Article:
Fillet of dolphin? Polar bear steak? As world population increases, people in coastal poverty-stricken areas are turning to the ocean for their meals, consuming marine mammals such as dolphins and seals, new research suggests.
Since 1990, at least 87 species of marine mammals — including dolphins, porpoises and manatees — have been served up in 114 countries. They are the victims of hunting and even commercial fishing operations, where they are sometimes caught accidentally, the researchers said.
The fishing of larger marine mammals, like humpback whales, is strictly regulated and monitored; but the extent to which these smaller warm-blooded marine species, including dolphins and seals, are caught, killed and eaten has been largely unstudied and unmonitored.
"International regulatory bodies exist to gauge the status of whale populations and regulate the hunting of these giants," study researcher Martin Robards, of the Wildlife Conservation Society, said in a statement. "These species, however, represent only a fraction of the world's diversity of marine mammals, many of which are being accidentally netted, trapped, and — in some instances — directly hunted without any means of tracking as to whether these off-takes are sustainable."
Porpoise and narwhal on the menu
To get a clearer picture of the problem, the Wildlife Conservation Society and Okapi Wildlife Associates examined records on small fisheries focused on small whales (like pilot whales), dolphins and porpoises from 1975 and records of global marine mammal catches between 1966 and 1975.
From there, the researchers consulted about 900 other sources, including reports and discussions with numerous researchers and environmental managers; the exhaustive investigation took three years to complete.
They found that since 1990, people in at least 114 countries have consumed one or more of at least 87 marine mammal species.The list includes species people might not know by name or sight, such as the pygmy beaked whale, South Asian river dolphin, narwhal, Chilean dolphin, long-finned pilot whale and Burmeister's porpoise. The list also includes well-known species, such as bottlenose dolphins, seals, sea lions (including the California sea lion), polar bears and three species of manatees. [Gallery: Polar Bears Swimming in the Arctic]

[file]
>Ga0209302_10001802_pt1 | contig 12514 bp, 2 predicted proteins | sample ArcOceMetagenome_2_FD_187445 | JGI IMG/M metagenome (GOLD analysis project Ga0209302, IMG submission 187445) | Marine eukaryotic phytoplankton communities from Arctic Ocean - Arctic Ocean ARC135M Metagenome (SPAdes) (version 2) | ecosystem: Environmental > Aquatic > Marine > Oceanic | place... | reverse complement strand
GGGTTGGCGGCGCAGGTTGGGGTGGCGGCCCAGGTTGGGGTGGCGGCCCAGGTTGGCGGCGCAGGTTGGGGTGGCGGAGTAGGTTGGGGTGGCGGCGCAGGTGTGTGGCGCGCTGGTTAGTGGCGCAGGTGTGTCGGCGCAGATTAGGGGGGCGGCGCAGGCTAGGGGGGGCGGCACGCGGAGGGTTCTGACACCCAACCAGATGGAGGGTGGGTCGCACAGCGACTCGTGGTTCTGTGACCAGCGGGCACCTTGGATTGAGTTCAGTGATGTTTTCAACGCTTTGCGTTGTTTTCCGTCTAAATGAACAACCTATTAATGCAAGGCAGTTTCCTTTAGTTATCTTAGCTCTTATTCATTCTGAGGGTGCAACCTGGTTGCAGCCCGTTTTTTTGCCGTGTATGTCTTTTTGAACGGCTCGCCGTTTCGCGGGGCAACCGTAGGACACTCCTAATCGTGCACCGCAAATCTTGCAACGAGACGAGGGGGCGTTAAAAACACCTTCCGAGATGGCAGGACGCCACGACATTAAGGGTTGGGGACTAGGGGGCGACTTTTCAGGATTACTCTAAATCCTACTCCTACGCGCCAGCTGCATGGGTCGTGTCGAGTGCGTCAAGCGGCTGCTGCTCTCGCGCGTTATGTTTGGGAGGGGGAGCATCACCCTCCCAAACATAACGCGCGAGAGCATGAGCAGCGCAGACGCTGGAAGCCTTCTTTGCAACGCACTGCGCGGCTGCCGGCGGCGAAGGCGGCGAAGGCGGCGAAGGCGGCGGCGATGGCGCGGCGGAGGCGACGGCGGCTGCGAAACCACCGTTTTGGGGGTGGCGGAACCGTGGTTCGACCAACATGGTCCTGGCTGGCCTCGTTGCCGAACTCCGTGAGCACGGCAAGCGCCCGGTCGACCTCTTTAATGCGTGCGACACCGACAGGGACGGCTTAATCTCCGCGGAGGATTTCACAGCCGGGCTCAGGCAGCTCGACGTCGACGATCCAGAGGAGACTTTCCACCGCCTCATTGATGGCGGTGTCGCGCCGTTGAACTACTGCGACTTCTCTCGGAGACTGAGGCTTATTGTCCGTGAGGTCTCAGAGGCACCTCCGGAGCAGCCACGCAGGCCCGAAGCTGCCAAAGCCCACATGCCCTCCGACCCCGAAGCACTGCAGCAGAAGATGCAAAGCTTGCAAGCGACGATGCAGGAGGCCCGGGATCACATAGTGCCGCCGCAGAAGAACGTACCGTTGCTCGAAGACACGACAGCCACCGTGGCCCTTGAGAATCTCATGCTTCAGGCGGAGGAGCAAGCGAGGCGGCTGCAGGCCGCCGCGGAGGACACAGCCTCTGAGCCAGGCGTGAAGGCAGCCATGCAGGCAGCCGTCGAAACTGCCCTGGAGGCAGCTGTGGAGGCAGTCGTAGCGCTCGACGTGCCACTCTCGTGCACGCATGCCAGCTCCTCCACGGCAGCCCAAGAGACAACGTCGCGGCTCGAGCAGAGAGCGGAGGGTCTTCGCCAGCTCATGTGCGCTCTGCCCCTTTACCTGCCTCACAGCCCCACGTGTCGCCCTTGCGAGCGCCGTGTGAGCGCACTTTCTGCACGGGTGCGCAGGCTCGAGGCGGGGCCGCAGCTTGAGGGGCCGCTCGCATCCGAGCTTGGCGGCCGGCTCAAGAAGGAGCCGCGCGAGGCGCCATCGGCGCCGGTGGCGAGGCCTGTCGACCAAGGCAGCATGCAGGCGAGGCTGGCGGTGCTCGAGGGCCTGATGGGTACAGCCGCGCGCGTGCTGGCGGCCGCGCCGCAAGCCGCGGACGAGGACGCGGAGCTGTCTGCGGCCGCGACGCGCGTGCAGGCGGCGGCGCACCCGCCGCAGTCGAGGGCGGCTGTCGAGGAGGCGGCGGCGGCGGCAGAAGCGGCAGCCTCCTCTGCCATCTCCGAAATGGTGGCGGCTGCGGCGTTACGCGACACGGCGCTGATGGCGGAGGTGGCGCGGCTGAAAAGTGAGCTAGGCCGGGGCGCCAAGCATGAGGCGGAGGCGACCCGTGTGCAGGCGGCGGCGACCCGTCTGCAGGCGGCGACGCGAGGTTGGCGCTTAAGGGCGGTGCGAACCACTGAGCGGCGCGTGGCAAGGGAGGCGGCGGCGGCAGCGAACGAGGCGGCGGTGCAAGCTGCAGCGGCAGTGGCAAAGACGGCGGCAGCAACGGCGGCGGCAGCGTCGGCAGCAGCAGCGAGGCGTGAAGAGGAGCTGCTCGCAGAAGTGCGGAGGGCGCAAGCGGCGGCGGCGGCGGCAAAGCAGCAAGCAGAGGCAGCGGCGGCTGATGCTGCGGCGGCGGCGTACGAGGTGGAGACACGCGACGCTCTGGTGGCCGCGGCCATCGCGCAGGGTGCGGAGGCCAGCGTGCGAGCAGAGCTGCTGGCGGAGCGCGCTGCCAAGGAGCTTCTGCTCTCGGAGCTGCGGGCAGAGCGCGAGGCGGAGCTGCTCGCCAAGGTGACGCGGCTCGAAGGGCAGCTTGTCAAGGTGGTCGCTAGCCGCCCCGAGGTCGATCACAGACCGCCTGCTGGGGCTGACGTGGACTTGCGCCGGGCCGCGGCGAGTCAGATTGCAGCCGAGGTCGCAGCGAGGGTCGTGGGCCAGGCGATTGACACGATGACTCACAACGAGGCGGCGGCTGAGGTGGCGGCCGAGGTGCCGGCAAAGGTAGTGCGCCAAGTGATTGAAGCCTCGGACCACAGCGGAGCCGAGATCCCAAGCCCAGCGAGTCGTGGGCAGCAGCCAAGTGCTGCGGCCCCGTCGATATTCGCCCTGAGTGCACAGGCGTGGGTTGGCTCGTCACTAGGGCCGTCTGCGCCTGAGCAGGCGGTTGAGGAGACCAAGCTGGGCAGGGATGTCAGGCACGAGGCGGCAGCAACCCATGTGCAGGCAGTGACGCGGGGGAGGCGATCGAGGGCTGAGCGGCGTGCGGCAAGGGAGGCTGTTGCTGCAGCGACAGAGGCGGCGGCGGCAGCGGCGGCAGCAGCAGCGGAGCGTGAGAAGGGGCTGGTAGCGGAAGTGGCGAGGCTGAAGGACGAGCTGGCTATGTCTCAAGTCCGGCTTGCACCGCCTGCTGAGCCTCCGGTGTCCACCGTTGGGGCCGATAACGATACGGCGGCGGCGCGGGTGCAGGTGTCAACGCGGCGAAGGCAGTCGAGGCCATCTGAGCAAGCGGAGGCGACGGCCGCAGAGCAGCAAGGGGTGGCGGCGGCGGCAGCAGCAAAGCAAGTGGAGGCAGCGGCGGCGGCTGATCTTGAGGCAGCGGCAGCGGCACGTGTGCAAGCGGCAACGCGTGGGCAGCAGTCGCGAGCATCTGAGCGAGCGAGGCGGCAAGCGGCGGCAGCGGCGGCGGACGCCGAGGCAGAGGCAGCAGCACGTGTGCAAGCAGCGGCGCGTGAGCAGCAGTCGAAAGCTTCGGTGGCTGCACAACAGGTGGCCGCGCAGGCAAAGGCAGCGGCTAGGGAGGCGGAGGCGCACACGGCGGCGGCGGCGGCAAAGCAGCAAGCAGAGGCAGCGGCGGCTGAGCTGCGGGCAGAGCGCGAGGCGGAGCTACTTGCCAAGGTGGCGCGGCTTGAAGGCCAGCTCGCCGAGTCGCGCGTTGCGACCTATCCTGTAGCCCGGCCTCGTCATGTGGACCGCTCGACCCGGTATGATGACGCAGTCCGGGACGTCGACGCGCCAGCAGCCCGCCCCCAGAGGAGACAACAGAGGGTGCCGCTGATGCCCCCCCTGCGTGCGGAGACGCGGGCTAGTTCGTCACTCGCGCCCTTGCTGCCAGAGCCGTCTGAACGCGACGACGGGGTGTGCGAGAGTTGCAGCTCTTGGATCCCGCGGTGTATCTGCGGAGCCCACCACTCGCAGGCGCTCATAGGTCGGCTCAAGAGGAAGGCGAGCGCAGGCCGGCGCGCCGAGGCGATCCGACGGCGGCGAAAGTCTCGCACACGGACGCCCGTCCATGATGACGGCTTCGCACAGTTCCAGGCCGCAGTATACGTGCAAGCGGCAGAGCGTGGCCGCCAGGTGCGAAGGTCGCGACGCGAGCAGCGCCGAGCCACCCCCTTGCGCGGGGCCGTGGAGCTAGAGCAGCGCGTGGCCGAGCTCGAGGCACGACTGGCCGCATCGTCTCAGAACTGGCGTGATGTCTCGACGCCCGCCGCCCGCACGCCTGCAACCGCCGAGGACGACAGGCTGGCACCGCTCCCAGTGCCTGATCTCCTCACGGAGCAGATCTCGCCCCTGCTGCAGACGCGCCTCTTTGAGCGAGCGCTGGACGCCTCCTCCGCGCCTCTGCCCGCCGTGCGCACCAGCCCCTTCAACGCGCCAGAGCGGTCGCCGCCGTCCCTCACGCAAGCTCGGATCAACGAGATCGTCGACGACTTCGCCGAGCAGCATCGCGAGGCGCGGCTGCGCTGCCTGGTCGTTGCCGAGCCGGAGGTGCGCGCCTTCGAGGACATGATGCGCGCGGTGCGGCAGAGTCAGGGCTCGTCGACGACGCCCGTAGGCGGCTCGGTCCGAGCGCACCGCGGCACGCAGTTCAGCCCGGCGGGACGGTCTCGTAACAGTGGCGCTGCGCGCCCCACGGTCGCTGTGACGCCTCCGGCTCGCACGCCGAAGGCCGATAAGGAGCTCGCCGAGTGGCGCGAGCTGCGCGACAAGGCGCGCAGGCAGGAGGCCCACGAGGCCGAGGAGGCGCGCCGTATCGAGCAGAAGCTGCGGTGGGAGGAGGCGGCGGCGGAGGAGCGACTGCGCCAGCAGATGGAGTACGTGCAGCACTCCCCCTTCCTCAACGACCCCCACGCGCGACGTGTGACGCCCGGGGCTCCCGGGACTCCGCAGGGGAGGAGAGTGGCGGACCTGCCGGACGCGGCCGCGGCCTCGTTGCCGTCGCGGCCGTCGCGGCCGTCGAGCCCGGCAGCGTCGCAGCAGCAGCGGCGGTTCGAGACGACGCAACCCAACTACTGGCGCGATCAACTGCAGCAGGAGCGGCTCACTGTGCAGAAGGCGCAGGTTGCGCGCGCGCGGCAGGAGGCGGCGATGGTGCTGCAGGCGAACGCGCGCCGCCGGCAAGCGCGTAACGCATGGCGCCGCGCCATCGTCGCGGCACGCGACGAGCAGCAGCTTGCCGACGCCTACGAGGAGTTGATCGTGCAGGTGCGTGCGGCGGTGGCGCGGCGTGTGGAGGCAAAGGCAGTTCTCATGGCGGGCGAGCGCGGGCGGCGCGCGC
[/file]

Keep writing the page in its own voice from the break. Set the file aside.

Some of these species, like the manatee's close relative the dugong, are considered a delicacy in some parts of the world, making them targets of human consumption.
Since the 1970s, humans' taste for these warm-blooded aquatic animals has apparently been on the rise, the researchers found, especially incoastal areas and estuaries (where rivers meet oceans). This could be due, in part, to changes in fishing techniques in those areas, where these marine mammals are caught as "bycatch" in nets meant for other fish.
In areas such as the Congo, Gabon and Madagascar, these marine mammals serve as supplementary sources of dietary protein, similar to the animals in the forests that are taken by hunters and locals as bushmeat. As the world's population continues to increase, so does its food needs. The Wildlife Conservation Society is working with fishermen in these areas to reduce the need to catch wild marine mammals, and instead hunt sustainable fish.
The researchers say that increased awareness of the problem and increased monitoring are needed to prevent the destruction of marine life.
"There is a need for improved monitoring of species such as Atlantic and Indo-Pacific humpback dolphins," Howard Rosenbaum, director of the Wildlife Conservation Society's Ocean Giants Program, said in a statement. "In more remote areas and a number of countries, a greater immediate need is to understand the motivations behind the consumption of marine mammals and use these insights to develop solutions to protect these iconic species."
The study was published Jan. 24 in the journal Biological Conservation.
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Jennifer Welsh is a Connecticut-based science writer and editor and a regular contributor to Live Science. She also has several years of bench work in cancer research and anti-viral drug discovery under her belt. She has previously written for Science News, VerywellHealth, The Scientist, Discover Magazine, WIRED Science, and Business Insider.